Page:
winter webs

Low res (pixelated) image of snow covered branches

Some people hate their neighbours. Others are best friends with them. Others simply tolerate them. Personally, I wouldn’t recognise mine even if they came and knocked at the door. We simply don’t coincide and I know nothing about them.

Actually, I found out something about them this last week that was rather reassuring.

I’m not tremendously house proud and I sometimes wonder if other people see this property and think I should take better care of it. Of course, there’s a limit to what I can do, as it’s rented and we only occupy a part of it. But I’m sure some of the near neighbours own their properties and it seems they aren’t quite as house proud as I might have expected.

hoar frost on spider's web

It took the recent frost to reveal their negligence. And I’m delighted that they don’t dust down their outdoor gates, as it gave me a chance to get these photographs of frosty spider’s webs.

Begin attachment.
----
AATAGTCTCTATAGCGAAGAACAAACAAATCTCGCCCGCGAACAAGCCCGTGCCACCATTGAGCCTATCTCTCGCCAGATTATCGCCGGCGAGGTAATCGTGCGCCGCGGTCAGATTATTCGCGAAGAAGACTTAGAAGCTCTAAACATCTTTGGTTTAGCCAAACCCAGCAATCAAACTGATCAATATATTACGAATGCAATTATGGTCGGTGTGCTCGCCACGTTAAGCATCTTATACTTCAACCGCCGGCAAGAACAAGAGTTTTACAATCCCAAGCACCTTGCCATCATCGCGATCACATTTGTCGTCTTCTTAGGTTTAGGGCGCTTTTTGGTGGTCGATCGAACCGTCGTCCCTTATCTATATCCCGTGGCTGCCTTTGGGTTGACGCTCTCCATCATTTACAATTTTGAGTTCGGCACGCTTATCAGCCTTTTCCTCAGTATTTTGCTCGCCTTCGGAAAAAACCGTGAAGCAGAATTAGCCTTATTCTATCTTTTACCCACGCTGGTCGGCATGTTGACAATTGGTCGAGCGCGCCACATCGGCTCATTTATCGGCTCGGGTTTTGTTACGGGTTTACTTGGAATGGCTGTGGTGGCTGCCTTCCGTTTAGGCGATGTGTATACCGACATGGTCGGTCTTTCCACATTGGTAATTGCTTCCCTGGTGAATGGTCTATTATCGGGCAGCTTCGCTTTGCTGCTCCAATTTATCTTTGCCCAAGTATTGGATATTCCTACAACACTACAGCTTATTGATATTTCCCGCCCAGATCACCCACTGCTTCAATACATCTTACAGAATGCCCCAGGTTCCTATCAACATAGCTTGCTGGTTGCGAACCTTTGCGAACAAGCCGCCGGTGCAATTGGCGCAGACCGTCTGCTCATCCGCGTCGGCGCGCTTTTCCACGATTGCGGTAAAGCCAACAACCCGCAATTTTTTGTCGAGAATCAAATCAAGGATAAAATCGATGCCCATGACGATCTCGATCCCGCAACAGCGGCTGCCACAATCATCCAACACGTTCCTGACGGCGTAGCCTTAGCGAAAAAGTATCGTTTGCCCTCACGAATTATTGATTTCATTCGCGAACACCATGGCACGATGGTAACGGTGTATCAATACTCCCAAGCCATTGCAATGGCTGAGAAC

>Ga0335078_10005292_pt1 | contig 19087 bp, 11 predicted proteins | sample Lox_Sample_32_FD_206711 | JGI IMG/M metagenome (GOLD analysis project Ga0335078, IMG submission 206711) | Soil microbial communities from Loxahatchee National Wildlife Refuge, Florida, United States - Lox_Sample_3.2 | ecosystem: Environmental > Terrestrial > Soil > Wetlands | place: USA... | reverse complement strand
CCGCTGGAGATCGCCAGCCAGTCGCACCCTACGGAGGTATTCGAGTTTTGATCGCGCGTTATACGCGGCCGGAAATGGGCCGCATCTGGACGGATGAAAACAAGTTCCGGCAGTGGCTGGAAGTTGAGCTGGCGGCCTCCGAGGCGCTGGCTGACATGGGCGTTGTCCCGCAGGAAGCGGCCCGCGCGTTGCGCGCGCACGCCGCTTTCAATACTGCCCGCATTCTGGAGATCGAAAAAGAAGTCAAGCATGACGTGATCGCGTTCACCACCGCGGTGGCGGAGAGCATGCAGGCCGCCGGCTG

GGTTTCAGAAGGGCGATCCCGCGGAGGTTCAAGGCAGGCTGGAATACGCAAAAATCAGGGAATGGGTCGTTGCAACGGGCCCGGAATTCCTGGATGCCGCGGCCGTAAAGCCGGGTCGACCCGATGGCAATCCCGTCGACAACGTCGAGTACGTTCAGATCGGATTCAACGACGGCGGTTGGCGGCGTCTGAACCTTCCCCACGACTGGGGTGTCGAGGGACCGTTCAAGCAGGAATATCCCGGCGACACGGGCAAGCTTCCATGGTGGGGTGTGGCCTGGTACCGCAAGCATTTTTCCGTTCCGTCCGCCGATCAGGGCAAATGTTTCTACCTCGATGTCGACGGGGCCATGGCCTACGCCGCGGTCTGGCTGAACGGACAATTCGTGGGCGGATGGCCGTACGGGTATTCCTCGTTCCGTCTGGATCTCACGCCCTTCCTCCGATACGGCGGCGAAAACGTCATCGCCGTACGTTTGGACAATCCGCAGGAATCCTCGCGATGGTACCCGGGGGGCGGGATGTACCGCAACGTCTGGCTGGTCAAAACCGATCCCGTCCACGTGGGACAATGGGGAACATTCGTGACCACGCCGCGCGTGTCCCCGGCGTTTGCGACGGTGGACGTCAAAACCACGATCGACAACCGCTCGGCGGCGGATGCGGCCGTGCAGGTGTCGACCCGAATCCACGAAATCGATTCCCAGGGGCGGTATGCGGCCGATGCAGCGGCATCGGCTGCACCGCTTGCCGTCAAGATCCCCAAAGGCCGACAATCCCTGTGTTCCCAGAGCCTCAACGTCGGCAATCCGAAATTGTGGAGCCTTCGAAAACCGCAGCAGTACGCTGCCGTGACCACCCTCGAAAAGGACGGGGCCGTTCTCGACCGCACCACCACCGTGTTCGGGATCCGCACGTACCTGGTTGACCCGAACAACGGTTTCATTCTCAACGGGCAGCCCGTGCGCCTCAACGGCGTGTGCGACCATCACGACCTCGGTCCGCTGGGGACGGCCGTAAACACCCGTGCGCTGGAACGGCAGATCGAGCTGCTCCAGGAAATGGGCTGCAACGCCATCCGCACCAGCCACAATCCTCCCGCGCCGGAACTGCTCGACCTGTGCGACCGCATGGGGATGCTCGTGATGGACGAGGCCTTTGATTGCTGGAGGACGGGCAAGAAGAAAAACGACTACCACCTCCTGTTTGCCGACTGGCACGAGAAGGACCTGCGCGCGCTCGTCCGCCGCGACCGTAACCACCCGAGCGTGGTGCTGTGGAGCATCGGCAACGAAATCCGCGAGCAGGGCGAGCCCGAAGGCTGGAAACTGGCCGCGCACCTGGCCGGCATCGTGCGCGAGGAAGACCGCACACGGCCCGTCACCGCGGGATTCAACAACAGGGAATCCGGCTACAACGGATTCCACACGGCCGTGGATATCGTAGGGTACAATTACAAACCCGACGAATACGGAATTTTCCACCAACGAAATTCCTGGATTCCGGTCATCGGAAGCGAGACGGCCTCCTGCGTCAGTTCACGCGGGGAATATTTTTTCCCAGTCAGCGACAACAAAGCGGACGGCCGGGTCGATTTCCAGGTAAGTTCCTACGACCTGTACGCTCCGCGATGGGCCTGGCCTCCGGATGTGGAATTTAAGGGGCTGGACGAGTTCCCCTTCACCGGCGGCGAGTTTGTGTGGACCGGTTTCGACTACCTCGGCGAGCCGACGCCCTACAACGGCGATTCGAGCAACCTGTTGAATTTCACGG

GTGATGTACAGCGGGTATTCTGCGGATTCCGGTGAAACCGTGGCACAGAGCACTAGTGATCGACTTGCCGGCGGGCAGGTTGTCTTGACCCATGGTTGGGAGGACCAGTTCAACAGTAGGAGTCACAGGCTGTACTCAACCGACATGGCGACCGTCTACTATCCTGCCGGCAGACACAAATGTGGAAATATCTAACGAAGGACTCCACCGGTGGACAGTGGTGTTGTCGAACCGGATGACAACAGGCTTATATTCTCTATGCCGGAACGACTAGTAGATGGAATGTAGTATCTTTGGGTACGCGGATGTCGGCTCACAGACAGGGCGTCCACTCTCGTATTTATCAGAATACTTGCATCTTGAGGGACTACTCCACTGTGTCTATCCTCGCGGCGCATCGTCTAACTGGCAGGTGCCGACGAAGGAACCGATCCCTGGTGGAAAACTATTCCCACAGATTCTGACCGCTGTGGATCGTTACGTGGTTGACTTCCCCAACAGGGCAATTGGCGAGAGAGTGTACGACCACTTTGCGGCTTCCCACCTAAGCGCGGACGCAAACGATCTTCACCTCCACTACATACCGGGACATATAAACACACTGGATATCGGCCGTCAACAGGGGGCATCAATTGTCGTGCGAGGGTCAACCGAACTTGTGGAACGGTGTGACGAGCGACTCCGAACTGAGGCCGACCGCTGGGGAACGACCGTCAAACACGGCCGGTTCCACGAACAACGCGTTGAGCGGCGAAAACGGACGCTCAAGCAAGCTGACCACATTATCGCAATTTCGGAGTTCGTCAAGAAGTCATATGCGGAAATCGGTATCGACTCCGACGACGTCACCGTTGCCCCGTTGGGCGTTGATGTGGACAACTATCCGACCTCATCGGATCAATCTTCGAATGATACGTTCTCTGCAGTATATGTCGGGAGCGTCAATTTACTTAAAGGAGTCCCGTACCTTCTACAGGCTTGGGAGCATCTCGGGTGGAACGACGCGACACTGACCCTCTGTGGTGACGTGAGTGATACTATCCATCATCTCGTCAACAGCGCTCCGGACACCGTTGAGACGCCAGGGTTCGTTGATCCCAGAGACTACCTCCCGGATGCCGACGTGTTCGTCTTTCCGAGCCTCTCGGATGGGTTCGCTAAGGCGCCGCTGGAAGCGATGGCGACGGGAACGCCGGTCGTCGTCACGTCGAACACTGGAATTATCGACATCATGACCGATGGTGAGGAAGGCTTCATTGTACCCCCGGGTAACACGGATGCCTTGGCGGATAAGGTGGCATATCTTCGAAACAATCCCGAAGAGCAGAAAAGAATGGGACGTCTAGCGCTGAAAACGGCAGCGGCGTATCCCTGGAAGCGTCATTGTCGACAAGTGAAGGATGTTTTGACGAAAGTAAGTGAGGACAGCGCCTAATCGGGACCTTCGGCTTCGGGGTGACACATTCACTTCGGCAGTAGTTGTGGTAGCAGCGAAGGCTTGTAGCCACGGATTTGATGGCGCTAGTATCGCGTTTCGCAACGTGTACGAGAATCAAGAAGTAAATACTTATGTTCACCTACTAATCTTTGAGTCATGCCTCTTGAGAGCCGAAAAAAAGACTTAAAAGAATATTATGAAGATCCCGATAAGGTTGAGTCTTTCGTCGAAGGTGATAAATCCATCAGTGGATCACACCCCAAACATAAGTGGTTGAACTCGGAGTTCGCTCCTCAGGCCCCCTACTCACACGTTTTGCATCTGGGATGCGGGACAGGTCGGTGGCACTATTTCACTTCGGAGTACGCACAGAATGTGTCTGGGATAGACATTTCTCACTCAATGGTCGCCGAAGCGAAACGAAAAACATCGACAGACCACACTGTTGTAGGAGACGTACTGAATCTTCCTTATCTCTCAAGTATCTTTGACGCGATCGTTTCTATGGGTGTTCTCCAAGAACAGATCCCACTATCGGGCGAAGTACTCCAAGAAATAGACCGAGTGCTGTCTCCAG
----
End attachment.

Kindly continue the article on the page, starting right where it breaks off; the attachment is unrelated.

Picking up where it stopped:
hoar frost on spider's web

I was taught if you want to live and thrive, let the spider run alive. So although I will occasionally sweep down a cobweb from the studio ceiling before a client comes for a meeting, I tend to turn a blind eye to them in the rest of the house.

The neighbours seem to be working on a similar principal.

hoar frost on spiders' webs on wrought iron gate

As for the spinners, I certainly don’t disturb the ones in our yard, and for those who come indoors, except in summer, when I am glad to have one or two in residence to deal with flies, I have a “catch and release” policy. I think most of them are probably happier in the park over the road than they ever would be in my kitchen.

Mind you, I’ve been looking at the photos taken the next day, when it snowed and came across this one of a tree on the edge of the park. Now I’m a little concerned.

snowy branch and cable against night sky

I do hope that is simply a power cable or telephone wire looping through the tree tops. Much as I wish them well, I’m not sure I’d like the spiders I’ve set free to take quite so well to their new location.

Author: don't confuse the narrator

Exploring the boundary between writer and narrator through first person poetry, prose and opinion

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